Btw, no one in LA has to apologize to anyone for their nice cars. Anyone who has ever lived and worked down there knows that it is like the old lyric from Steely Dan; “in the land of milk and honey you must put them on the table”. Most people down there work darn hard for what they have, darn hard, and comments like that is this commentary are just sour grapes from someone who didn’t have the mojo to make it down there. Don’t begrudge hard work.

    • MajorTom February 13, 2014 at 12:07 pm #


      I personally would not deprive the city-folk of their Mercedes, Priuses and (especially) BMWs. Whatever gives them pleasure or solace in their pressured-filled hectic existence. I would only ask that they wash those cars every-other oil change, instead of every fill-up. It would show some consideration for the impact they have on the world by not wasting resources. In my view, an eternally shiny clean Mercedes is no more objectionable that a shiny clean 1993 Toyota Camry; both equally waste water. Of course, I am a SoCal-influenced, car-centric hedonist.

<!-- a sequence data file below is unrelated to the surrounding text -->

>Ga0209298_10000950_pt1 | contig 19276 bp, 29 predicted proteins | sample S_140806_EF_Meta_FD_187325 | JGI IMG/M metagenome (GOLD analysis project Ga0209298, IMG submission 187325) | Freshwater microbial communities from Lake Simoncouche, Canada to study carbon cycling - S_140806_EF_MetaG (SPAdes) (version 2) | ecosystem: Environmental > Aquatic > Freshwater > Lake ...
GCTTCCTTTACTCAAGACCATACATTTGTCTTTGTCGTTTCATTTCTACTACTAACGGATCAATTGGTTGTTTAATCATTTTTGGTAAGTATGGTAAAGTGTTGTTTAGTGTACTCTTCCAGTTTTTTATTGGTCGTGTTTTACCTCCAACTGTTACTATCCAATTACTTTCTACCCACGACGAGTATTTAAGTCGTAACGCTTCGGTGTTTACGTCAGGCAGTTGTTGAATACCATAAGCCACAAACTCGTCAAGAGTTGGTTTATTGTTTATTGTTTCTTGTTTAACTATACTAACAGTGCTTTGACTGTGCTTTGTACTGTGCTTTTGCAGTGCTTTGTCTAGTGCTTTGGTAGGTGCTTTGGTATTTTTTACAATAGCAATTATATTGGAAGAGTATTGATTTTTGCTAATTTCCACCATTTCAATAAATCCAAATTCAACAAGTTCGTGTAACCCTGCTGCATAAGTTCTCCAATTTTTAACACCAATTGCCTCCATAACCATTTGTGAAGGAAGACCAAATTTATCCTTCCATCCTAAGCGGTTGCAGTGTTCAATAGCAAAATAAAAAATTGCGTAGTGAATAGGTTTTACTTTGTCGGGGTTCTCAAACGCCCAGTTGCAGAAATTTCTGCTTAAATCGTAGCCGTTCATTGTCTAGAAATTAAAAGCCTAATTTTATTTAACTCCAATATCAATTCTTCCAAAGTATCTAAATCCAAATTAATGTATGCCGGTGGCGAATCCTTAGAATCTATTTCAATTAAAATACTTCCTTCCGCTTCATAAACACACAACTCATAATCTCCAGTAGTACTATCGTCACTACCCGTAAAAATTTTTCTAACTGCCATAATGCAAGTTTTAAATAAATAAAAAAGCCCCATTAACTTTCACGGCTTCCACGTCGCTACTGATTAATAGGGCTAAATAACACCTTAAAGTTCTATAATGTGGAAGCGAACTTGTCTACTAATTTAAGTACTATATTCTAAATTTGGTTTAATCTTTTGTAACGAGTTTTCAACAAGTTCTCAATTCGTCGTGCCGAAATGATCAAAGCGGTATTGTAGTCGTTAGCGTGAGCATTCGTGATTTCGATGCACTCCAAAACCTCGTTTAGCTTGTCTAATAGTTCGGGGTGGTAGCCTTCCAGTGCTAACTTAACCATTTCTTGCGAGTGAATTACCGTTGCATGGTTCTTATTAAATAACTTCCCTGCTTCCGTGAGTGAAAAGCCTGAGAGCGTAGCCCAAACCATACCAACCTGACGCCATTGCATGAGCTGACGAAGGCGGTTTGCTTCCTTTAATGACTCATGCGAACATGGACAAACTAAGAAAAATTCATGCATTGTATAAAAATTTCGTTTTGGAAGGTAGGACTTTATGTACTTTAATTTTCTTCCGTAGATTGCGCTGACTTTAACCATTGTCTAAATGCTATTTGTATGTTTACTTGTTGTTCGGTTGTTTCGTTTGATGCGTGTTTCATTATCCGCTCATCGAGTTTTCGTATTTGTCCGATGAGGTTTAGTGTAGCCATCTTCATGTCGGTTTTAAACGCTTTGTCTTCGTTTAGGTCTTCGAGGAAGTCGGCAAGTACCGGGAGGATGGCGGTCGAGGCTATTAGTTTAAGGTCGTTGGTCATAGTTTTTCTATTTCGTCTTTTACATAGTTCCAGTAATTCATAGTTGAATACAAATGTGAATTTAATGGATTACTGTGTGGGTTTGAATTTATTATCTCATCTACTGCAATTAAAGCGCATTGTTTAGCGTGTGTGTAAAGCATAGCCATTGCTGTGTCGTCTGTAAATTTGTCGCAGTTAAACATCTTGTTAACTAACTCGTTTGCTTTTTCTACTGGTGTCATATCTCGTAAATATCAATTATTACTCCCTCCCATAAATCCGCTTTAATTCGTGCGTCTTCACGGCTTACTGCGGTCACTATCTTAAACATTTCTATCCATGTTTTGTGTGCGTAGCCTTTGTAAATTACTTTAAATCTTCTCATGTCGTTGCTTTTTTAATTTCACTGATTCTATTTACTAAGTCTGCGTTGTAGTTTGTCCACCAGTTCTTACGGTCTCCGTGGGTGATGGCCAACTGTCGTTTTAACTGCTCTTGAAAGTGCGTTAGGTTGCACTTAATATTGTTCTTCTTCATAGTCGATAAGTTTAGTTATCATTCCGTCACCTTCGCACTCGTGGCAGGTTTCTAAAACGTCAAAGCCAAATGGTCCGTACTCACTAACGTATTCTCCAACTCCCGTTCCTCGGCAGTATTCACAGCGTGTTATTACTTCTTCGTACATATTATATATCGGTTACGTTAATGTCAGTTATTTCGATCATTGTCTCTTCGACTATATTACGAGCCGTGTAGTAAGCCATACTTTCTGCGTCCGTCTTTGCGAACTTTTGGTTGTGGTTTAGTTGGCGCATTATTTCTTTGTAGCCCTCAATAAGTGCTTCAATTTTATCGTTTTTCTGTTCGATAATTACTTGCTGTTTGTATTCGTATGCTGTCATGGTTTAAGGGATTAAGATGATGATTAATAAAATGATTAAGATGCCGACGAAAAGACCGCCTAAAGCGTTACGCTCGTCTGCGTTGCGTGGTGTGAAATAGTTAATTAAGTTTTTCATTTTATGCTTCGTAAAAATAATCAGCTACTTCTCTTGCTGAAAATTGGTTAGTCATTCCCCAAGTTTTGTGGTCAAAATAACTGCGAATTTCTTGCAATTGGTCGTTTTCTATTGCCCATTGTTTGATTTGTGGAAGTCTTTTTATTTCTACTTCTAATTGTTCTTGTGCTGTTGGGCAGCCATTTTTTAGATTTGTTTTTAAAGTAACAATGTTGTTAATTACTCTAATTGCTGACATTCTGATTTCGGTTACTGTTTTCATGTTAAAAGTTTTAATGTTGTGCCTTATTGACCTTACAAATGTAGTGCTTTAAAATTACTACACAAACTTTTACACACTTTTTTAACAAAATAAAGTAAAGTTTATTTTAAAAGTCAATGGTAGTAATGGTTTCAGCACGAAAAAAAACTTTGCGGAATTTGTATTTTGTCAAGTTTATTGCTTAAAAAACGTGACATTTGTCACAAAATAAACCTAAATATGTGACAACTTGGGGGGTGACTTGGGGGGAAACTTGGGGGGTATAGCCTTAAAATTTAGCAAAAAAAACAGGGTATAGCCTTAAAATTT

And you are dead on regarding fire protection. A community should bear the cost of protecting itself against natural hazards other than true disasters, and most around here do. But we have small communities that have no organic fire protection, they depend on the ability and willingness of neighboring fire departments, including Cal-fire, to respond. This is dangerous and externalizes the cost of living in a great place. With good building codes and some organization, a neighborhood or larger community can protect itself from wildfires. But us rural folk should be no more responsible for funding the fighting of wildland fires than anyone else.

    • McGolden February 15, 2014 at 1:27 pm #

      Yawn. Your argument is so tiring. Rural homeowners pay home insurance and taxes that should cover costs of home protection in the event of wildfire. To use your analogy, shouldn’t homeowners who live in hideously gi-normous homes (e.g, LA McMansions) pay additional fees for fire fighting efforts since, again by your analogy, more resources (firefighters, water) are required to save a 5,000 sqft home than a 1200 sqft home ? The Yosemite fire threatened the Hetch Hetchy reservoir, sole water source to the entire SF population, yet, are those homeowners paying additional wildfire fees to protect their water source? Doubtful.